There is no binding theme, just whatever came into my head to publish. Hence '@random'. That said, several pages deal with aspects of randomness. I don't know how that came about and it certainly wasn't a plan.
Some of my publishing experiences were exceptionally satisfying and many were great fun. But the world changed and the tide turned against the big-circulation magazines of the eighties and nineties. The gravy train was running out of juice and it was time to disembark, re-invent and move on.
I had an ambition to write software professionally. I also had some ability, always having done it as a sideshow to my writing. I got my first magazine job partly on the strength of my ability to crank out publishable code in Z80 assembly language and Basic. Over the years I edited reams of programming tutorials in a variety of languages written by some very capable people.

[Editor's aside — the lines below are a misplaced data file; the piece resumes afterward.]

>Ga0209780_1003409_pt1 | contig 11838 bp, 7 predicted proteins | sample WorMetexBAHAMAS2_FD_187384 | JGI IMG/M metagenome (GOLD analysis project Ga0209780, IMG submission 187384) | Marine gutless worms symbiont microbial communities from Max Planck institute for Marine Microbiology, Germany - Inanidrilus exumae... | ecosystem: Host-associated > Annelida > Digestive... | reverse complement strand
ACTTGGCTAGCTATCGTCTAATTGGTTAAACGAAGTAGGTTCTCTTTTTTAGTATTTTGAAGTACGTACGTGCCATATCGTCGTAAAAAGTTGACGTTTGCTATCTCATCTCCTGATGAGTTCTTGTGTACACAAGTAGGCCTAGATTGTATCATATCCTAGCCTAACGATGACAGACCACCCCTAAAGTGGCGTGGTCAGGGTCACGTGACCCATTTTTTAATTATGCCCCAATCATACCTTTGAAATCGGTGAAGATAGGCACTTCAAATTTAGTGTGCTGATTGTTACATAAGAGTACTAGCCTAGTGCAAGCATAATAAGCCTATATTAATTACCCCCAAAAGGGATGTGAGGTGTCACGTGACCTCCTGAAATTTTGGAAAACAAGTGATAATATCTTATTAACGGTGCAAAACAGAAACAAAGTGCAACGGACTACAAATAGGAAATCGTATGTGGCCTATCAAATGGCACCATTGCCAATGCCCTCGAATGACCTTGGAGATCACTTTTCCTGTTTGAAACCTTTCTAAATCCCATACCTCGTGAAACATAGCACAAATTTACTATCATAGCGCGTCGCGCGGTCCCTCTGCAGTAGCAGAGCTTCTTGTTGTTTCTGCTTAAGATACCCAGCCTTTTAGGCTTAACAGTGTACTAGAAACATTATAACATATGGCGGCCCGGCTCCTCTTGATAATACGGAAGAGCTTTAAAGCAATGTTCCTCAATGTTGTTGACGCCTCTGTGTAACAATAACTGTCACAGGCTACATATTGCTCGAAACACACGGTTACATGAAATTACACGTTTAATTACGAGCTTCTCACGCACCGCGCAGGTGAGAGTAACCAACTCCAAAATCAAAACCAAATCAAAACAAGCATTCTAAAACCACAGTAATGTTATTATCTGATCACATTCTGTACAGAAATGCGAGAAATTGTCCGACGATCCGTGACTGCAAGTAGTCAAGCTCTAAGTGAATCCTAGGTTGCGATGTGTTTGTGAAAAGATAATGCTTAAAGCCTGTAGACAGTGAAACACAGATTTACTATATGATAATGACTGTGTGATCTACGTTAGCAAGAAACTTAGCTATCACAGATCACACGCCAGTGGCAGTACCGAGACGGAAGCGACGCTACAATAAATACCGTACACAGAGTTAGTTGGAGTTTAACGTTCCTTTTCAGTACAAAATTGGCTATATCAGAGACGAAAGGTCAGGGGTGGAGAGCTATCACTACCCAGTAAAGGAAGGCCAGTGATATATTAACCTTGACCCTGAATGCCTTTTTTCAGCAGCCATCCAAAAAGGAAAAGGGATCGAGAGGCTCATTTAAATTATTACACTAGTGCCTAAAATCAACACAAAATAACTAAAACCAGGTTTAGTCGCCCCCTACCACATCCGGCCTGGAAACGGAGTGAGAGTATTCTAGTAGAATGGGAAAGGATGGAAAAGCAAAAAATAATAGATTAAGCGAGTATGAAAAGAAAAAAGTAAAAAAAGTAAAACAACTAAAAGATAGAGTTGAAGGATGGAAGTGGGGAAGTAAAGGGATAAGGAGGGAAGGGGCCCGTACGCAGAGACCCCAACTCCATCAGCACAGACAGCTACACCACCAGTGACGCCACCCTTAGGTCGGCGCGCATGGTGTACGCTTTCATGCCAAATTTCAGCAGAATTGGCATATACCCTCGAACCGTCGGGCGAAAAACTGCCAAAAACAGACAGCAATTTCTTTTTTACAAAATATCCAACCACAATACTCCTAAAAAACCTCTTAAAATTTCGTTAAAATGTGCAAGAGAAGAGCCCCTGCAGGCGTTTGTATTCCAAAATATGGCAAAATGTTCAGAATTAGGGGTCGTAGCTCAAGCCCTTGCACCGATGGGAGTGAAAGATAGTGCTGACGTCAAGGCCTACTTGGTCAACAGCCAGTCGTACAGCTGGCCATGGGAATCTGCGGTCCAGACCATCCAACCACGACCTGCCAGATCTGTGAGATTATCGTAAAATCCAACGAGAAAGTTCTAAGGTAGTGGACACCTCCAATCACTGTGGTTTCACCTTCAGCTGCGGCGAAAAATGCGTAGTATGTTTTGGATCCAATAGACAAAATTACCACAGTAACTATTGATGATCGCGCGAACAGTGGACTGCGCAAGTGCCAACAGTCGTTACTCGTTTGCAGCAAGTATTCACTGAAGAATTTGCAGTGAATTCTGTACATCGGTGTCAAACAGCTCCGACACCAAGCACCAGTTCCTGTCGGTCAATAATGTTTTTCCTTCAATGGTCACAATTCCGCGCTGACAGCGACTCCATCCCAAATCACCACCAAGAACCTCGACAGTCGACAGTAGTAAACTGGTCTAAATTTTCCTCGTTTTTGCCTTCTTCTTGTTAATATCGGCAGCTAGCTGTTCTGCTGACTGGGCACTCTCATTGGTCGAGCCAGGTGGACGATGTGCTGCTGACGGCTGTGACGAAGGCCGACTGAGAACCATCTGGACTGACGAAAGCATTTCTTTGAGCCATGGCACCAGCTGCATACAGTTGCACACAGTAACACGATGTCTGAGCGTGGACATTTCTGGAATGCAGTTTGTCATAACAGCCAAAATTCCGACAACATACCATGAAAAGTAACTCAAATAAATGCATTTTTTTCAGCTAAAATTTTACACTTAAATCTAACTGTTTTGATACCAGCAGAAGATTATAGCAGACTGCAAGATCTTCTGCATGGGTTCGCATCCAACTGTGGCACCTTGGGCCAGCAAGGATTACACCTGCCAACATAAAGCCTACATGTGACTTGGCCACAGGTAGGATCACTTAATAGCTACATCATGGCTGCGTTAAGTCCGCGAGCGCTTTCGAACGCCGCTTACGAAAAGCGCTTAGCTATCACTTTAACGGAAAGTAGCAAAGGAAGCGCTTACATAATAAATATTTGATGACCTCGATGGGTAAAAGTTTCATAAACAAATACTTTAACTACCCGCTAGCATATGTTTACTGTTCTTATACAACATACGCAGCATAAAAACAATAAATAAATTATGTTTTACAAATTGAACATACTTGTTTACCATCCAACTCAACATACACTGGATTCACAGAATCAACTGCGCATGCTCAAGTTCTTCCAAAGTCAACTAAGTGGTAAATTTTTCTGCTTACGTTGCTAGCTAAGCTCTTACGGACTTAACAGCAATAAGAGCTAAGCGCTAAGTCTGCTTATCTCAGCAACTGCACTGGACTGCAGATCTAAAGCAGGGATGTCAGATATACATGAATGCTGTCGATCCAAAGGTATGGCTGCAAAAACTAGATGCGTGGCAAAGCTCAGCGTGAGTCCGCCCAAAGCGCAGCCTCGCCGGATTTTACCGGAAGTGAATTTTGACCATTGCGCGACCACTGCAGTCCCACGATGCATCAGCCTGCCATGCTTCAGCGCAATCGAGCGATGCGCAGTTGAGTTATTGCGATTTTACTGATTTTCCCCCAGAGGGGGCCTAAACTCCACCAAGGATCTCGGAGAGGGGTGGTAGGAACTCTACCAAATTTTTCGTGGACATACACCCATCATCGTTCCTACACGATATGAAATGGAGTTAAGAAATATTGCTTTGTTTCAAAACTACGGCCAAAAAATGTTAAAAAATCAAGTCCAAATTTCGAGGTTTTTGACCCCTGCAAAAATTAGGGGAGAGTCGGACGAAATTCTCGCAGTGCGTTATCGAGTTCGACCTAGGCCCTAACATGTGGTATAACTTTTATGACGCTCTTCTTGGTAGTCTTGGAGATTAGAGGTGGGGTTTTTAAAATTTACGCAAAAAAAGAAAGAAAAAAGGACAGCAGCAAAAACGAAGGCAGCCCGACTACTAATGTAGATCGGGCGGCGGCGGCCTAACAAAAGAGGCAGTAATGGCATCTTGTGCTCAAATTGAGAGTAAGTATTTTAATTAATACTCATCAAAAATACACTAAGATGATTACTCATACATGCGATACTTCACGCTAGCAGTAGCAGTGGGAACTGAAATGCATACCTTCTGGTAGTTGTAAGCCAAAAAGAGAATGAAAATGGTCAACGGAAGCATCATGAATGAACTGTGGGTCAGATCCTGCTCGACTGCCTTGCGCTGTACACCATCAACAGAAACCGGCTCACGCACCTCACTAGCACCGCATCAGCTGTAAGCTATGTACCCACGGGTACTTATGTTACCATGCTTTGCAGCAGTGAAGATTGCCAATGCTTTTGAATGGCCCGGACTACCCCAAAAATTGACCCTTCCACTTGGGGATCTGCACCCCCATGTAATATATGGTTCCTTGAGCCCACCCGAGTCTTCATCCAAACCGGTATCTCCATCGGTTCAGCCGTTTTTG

So I switched career once more and spent five years as a developer at a busy digital printing outfit.
Now I work freelance, dividing my time between projects at local technical software/electronics company Dot Software and whatever else I am engaged in. My professional services site is www.iansharpe.com.
Because my personal site is mostly old material, writing emails about it is not my favourite activity. Even 'quick' questions can take longer to answer than you might expect. It feels rude not to reply and sometimes I will respond, but forgive me if I do not.
If there is a real problem (or opportunity!) my address is email@example.com.
The download is in progress and should be visible soon.